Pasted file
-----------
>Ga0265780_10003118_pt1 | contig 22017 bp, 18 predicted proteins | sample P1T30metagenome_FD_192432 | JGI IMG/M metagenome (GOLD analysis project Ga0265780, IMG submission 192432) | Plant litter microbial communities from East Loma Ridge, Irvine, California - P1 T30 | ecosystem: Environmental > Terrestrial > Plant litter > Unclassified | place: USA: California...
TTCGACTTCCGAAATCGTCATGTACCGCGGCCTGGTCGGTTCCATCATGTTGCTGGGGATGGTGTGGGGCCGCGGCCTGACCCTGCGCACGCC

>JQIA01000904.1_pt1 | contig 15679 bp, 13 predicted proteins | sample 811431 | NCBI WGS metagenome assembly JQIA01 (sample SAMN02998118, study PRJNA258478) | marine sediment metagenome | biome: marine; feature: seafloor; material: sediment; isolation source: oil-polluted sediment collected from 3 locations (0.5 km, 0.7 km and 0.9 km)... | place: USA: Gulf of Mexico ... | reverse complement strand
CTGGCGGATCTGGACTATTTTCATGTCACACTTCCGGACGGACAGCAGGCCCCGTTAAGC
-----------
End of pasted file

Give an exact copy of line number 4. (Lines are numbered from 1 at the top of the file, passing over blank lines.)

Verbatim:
CTGGCGGATCTGGACTATTTTCATGTCACACTTCCGGACGGACAGCAGGCCCCGTTAAGC